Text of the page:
Donaldson barely made it out alive with his own close call once while down in a tank with a three-inch firehose to clean it. Trying to ensure that the tank was thoroughly disinfected, one of the foremen, thinking he was doing the right thing, turned up the chlorine concentration in the water too high. “So when the water came out, the chlorine instantly atomized and I was instantly stuck,” Donaldson recalls. “I couldn’t see. I couldn’t breathe.” He managed to climb a 40-foot ladder and, once out of the tank, began projectile vomiting.
“I just laid there and slowly started catching my breath and I remember just feeling so happy that I got out of there,” he says. “And then took a shower and finished my shift. … And then it just turned into a good story. You didn’t go home for stuff like that. … There were lots of things that we would never do that they just saw as the regular way of doing things back then. Thank goodness for regulation, safety training and people getting smarter.”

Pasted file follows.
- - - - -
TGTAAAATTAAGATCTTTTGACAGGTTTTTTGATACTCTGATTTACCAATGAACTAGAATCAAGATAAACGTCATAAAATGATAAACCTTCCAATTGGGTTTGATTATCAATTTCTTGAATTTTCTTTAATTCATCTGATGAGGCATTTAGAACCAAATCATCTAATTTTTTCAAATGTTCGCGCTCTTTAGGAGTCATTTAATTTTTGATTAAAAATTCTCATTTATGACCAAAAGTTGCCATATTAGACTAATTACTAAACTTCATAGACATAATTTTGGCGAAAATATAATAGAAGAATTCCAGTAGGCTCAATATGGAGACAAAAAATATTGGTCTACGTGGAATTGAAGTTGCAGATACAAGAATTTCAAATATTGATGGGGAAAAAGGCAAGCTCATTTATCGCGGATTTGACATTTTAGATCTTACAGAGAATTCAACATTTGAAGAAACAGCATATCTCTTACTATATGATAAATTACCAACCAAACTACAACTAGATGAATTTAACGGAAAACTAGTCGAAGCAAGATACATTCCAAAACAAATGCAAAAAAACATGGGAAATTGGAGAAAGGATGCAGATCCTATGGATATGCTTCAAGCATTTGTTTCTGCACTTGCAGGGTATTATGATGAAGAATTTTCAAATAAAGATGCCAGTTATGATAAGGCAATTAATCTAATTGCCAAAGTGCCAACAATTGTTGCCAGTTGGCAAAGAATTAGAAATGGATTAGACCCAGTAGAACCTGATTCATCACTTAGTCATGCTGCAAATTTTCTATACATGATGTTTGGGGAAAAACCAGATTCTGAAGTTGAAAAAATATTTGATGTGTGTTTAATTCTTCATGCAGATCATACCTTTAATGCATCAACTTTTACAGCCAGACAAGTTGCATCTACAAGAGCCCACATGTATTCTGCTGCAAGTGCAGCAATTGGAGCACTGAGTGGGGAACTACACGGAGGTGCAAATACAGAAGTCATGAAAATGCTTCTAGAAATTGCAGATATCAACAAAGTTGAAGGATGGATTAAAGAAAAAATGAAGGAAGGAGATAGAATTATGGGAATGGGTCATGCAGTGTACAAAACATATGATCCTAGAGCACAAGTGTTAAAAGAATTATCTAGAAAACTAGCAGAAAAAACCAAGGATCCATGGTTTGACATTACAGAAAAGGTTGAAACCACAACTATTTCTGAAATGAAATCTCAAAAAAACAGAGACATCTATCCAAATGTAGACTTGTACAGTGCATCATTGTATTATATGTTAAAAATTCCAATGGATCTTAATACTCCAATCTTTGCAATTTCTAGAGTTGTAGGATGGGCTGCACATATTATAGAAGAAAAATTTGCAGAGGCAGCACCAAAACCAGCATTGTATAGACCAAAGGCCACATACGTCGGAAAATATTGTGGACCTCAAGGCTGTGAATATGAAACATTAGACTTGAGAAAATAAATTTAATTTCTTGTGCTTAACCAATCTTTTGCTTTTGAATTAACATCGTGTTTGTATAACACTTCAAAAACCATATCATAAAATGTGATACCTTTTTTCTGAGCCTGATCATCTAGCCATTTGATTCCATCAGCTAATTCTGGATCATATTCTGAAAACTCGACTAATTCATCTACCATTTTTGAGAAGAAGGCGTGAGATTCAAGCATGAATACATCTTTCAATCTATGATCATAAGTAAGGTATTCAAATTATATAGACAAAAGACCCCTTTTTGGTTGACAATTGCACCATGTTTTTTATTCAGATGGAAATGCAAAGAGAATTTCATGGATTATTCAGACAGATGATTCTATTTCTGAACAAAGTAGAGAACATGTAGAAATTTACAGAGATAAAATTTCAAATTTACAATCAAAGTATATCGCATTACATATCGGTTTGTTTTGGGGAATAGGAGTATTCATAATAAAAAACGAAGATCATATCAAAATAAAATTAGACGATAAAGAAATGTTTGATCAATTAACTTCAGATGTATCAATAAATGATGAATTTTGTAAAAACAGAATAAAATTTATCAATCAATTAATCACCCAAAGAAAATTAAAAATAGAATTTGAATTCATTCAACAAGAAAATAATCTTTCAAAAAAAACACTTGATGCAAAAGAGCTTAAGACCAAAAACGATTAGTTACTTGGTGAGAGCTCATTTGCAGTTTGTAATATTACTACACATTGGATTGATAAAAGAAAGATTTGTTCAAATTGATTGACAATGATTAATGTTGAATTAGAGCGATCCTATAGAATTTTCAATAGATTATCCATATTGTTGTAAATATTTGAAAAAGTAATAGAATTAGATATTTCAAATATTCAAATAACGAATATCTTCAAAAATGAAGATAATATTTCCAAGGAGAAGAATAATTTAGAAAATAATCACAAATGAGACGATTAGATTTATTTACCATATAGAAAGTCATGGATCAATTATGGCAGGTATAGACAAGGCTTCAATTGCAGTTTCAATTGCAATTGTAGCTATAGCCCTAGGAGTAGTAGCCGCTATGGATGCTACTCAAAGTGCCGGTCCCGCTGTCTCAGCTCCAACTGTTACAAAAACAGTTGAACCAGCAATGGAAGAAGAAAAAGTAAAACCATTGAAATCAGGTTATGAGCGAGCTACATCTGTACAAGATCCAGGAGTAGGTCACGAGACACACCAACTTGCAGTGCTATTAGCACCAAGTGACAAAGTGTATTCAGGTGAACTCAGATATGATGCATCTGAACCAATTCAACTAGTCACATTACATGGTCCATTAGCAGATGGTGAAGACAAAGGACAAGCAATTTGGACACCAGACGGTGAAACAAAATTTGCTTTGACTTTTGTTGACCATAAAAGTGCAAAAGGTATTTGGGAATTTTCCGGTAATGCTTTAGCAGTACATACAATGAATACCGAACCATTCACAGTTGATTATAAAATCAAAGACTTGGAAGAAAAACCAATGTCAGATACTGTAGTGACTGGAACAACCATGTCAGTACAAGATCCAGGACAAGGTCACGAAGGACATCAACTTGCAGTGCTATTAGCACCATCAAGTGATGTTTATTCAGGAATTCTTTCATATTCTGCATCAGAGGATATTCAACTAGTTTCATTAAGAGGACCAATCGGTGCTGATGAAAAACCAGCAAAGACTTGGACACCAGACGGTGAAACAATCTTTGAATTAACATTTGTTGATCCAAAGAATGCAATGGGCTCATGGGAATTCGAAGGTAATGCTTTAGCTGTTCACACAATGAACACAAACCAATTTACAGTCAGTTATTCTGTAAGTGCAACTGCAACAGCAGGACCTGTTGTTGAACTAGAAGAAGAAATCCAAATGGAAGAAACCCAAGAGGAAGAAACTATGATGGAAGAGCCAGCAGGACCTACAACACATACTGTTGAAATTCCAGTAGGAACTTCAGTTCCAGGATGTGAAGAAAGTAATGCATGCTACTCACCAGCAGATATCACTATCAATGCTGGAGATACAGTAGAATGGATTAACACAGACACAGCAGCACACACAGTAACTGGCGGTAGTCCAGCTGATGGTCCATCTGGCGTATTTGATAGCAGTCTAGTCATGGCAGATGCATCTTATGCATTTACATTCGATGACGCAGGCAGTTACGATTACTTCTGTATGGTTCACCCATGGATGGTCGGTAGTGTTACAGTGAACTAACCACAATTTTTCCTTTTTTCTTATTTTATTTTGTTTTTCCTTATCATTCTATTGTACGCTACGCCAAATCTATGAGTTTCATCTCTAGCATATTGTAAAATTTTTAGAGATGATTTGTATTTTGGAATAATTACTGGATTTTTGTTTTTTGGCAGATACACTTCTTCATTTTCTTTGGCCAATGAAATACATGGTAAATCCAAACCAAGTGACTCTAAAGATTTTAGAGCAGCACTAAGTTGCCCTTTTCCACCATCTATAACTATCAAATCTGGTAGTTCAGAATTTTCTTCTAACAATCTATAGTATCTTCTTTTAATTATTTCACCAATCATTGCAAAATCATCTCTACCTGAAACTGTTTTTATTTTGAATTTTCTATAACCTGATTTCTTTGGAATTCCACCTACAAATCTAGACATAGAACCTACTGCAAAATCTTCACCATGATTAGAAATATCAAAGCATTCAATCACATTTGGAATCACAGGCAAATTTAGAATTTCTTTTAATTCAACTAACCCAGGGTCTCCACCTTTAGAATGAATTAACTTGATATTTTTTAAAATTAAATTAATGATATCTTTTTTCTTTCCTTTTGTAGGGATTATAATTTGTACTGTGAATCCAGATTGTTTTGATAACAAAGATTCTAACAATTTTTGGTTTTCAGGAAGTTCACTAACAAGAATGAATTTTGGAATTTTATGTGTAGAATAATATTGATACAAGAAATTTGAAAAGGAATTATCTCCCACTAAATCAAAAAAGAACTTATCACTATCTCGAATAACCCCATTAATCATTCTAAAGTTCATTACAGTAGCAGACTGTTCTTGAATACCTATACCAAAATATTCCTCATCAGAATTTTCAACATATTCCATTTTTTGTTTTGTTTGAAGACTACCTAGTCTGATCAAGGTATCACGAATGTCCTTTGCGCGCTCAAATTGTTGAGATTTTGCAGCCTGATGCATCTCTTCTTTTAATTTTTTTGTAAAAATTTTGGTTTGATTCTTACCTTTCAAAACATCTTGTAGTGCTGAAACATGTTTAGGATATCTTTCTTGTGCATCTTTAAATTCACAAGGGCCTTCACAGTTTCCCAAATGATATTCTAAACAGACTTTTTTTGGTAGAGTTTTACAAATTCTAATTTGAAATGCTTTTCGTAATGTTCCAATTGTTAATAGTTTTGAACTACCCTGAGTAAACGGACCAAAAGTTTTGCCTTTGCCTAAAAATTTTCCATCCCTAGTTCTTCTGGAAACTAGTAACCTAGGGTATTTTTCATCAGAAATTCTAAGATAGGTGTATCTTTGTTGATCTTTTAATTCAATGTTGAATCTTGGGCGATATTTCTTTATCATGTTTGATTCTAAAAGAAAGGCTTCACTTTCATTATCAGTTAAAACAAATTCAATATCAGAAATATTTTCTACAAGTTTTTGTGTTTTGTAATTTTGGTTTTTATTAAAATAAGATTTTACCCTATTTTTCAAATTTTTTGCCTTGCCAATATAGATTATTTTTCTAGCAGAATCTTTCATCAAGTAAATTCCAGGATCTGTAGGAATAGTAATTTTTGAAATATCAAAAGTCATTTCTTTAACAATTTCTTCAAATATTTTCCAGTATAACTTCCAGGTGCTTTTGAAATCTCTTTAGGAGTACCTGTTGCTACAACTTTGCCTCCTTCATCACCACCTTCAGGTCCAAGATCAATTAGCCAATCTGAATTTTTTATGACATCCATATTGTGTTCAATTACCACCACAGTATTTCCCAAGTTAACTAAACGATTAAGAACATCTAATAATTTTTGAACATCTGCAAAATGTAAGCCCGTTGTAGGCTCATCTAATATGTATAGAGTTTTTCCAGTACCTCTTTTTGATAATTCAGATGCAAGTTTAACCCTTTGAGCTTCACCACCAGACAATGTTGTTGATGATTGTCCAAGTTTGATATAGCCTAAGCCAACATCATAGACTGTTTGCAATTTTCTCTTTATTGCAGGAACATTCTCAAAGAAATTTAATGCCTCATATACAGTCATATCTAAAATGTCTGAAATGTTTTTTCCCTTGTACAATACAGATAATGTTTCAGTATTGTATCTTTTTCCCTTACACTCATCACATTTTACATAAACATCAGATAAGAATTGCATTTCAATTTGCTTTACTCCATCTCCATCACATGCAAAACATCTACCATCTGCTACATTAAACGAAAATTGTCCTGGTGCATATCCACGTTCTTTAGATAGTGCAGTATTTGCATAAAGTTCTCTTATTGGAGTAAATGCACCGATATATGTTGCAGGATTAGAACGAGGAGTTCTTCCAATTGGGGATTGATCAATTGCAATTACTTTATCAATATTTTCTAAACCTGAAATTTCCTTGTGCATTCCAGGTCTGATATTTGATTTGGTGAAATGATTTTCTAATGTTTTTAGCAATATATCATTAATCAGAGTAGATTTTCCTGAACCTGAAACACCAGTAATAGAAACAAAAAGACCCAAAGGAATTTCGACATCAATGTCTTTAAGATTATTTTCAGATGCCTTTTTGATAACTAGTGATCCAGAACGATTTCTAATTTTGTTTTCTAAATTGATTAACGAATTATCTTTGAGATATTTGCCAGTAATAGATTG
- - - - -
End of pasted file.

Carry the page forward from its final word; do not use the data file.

At SVCW, safety messages are all about, as is hand sanitizer. Visitors touring the plant are admonished not to touch their faces or their mouths. Signs on the aeration tanks warn not to drink the water. There’s a life ring (never used) on the side of the tank.
Since becoming general manager a year ago, Herrera has put a lot of energy into safety. Industrial sites, she says, are safer than they used to be, but the treatment plant has a lot of contaminants. “Just imagine what you flush down the toilet is what these guys have to be around day in and day out,” Herrera says. “So it’s extremely dangerous.” People aren’t allowed to work around the aeration tanks without proper personnel around them and protective gear such as harnesses and life ropes, and there are various levels of confined space classification. That said, Herrera is an enthusiastic proponent of careers in wastewater treatment – there are jobs for those with high-school to advanced degrees.